Air tools are the professional solution, but you are “tied” to the shop or length of airline for use.
For cutting metal (sheet or anything up to 2” tube) , its hard to ignor the 4” cutting disc in a small angle grinder ($20-$50 for home use) mains power is cheapest and simplest.
A decent cordless angle grinder is tempting but dont underestimate the power/torque needed to cut through metal
If you go with anything battery powered, pick a make that has a good range of shop tools using the same battery packs
Check what the trade guys are using ? deWalt, Millwalkee, Makita, ? Etc
A lathe is only useful if you have the experience to use it. They are probably one of the worst ROI investments in a shop, invaluable for certain jobs, but unused 95% of the time, unless you are contract machining multiple pieces.
Remember, there are multiple small machine shops in every town who will turn up a few parts at prices much more economical than your own lathe + time
 
Hillhater said:
Remember, there are multiple small machine shops in every town who will turn up a few parts at prices much more economical than your own lathe + time

That's a very good point and instead of investing in $1000, perhaps early production of things can be outsourced at first then moved in-house later.
I guess i just hate waiting on people and like to do 100% of everything myself, but you are right, that is a lot more sane.

I do have an angle grinder currently but the on/off switch and bulkiness makes it very hard to be precise with it. It's also loud AF. I think it is the largest type you can get.


On another note, i did look at the black and decker RTX a bit more.
It is rated 2 amps at 120v so it's stronger than the biggest dremel. That's good.

I see that black and decker sells a pretty decent flex shaft for the RTX too.
Perhaps it would be reasonable to make one stationary mounted, use a flex shaft, remove the inner fan, and add an external forced air system so i can gain back a few watts of rotating power.

The 10x more expensive foredom is rated at 1/3hp which works out to 240w.
The RTX is 2 amp x 120v = 240w.

Nicobie, i think you just saved my newb ass a lot of money :lol:

Maybe this would work.. i could produce all the weird curvatures on the ABS/Acrylic yaris aero panels and also do the fine machining for the air filters ( countersunk bolt grooves, air slots, that sort of thing ) as well using the 'BD' :wink:

Could probably mount the current very loud angle grinder to a plank of wood and turn it into a bench saw with guides so that i can kick out air filter panels and aero panels with ease.

( what i need is a super huge cutting area but very little power, so buying a large table saw new seems unreasonable )


If air filter production gets serious, then air tools seems like a good route simply because they are so cheap and durable once you invest in the compressor.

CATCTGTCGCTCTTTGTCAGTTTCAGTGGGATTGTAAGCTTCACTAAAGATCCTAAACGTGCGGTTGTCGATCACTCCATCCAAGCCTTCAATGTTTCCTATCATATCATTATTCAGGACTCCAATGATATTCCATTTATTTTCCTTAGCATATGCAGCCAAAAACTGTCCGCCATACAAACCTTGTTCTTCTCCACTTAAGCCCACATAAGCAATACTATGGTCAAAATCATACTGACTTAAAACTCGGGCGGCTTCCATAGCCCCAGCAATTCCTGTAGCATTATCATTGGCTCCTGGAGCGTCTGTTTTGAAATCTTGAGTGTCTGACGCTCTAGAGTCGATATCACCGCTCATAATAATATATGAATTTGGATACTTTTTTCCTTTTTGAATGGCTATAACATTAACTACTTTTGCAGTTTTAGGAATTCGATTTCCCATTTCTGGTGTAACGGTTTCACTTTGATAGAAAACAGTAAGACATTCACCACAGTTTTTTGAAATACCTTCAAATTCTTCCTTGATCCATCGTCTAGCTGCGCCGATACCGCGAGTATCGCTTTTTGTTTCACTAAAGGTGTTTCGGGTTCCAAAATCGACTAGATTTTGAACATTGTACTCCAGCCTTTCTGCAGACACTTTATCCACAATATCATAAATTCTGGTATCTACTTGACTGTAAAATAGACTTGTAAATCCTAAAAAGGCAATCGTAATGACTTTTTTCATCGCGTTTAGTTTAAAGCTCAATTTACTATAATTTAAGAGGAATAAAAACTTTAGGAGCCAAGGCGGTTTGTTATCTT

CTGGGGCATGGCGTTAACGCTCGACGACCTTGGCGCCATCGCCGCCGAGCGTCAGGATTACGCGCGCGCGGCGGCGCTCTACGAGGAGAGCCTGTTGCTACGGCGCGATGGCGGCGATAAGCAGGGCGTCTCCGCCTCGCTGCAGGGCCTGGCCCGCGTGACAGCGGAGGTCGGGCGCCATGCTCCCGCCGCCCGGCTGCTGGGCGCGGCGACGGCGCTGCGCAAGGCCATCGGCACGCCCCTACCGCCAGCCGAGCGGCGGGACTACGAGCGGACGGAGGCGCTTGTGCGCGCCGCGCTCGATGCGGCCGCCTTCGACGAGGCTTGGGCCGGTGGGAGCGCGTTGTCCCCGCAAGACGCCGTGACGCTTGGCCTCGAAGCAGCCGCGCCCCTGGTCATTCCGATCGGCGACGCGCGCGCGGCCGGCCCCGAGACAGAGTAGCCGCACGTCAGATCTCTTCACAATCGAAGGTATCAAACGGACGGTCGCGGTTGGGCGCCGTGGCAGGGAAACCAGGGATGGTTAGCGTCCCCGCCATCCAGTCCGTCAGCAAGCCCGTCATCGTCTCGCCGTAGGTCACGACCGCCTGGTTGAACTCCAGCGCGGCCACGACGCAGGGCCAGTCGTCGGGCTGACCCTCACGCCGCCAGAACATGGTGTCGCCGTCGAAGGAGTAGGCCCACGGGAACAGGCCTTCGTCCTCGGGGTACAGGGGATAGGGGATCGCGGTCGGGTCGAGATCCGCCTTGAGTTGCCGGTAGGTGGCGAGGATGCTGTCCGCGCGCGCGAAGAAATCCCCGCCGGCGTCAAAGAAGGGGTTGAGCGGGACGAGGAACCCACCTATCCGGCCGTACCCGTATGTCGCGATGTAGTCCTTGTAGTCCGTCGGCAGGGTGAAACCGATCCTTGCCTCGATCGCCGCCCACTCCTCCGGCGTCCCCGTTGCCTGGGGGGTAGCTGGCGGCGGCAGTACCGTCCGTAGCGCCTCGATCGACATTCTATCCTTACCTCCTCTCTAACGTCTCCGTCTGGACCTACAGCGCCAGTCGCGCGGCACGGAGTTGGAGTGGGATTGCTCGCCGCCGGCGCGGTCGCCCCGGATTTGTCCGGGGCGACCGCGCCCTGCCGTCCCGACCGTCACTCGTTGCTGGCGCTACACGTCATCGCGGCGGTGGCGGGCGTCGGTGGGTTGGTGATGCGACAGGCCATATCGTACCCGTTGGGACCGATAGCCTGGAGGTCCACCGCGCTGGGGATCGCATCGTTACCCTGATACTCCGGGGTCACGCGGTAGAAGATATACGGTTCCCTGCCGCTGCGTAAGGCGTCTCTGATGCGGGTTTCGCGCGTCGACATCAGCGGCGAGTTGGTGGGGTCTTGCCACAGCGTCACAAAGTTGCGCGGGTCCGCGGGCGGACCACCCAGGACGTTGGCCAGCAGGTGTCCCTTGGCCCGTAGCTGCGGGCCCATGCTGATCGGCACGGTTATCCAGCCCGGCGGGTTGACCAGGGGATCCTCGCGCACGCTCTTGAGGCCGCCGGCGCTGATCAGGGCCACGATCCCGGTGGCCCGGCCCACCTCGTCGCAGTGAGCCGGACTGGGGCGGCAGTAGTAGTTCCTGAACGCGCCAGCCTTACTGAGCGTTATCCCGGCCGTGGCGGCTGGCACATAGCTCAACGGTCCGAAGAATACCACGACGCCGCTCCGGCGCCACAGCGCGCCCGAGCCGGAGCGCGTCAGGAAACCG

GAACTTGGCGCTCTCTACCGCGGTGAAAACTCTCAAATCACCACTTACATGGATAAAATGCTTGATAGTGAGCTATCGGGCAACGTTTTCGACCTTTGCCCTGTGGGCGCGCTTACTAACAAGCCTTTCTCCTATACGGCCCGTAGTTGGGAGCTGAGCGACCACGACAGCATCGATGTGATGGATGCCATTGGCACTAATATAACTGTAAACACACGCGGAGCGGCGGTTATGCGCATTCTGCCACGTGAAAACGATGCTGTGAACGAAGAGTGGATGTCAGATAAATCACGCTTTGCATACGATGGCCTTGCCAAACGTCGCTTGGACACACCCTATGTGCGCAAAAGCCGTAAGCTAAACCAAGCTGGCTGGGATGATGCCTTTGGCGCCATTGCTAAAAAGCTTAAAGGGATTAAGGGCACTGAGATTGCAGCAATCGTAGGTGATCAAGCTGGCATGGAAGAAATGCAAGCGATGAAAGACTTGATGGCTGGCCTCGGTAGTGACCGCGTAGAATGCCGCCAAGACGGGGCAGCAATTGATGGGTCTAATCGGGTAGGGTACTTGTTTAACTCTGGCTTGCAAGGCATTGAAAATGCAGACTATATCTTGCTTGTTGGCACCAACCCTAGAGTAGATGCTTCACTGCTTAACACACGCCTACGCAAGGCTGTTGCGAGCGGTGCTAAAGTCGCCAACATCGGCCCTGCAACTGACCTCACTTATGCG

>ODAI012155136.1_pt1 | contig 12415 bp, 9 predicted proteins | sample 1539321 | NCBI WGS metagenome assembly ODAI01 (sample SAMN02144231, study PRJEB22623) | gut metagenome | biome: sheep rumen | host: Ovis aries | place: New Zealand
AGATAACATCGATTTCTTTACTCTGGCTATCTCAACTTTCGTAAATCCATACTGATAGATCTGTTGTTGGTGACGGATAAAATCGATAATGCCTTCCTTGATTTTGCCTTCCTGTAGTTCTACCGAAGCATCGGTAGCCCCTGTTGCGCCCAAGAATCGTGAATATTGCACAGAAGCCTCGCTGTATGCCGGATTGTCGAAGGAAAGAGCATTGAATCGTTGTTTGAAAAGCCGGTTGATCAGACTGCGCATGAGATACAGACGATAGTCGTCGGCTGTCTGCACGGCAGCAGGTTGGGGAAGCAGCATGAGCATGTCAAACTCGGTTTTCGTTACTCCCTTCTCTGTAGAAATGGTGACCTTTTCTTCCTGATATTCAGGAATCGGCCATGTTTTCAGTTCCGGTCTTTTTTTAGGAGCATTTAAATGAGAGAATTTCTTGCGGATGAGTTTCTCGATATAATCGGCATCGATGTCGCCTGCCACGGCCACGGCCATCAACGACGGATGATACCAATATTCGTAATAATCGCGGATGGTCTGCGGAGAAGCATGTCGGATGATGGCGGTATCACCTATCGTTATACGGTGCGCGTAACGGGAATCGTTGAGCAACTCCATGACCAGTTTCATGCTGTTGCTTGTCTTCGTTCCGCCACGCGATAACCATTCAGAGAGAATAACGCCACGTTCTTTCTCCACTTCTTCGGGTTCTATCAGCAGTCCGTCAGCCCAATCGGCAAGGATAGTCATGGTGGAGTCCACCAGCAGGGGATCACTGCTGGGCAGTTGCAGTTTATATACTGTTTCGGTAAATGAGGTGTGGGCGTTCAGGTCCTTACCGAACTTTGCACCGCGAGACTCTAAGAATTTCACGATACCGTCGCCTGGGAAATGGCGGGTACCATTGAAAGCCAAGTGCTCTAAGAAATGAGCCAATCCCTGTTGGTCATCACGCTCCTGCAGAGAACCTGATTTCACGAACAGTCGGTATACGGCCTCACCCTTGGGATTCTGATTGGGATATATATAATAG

Yes. A good plan. Like that irritating commercial goes, "Only buy what you need."

Turn that cheap angle grinder into a stationary tool

https://www.walmart.com/ip/Angle-Grinder-Cutting-Bracket-Angle-Grinder-Special-Cutting-Machine-Accessories/244669909

The best and most useful tool you'll ever own is the one between your ears. :mrgreen:
 
neptronix said:
Hillhater said:
Remember, there are multiple small machine shops in every town who will turn up a few parts at prices much more economical than your own lathe + time

That's a very good point and instead of investing in $1000, perhaps early production of things can be outsourced at first then moved in-house later.
I guess i just hate waiting on people and like to do 100% of everything myself, but you are right, that is a lot more sane.

Well, yes.

Here's the one that just came to stay at my house:

IMG_20210618_201942966.jpg
 
nicobie said:
Yes. A good plan. Like that irritating commercial goes, "Only buy what you need."
Turn that cheap angle grinder into a stationary tool
https://www.walmart.com/ip/Angle-Grinder-Cutting-Bracket-Angle-Grinder-Special-Cutting-Machine-Accessories/244669909

You know i've seen things like that and question how sturdy they are.
But this one is interesting because it mounts to the grinder's guard. Pair that with the handle mount bolt hole and those two mounting points should be pretty stiff.

Thanks for that, i think i should throw that on my order list.

nicobie said:
The best and most useful tool you'll ever own is the one between your ears. :mrgreen:

The second best tool is using others' brains when yours is lacking :es:

You guys helped me a lot here and i gotta say thanks again.

I ordered two black and decker RTX's, a foredom foot pedal, a 12w blower fan, and a flex shaft as well.
I'd like to experiment with hot rodding the black and decker further too, and if successful, will detail the mods :mrgreen: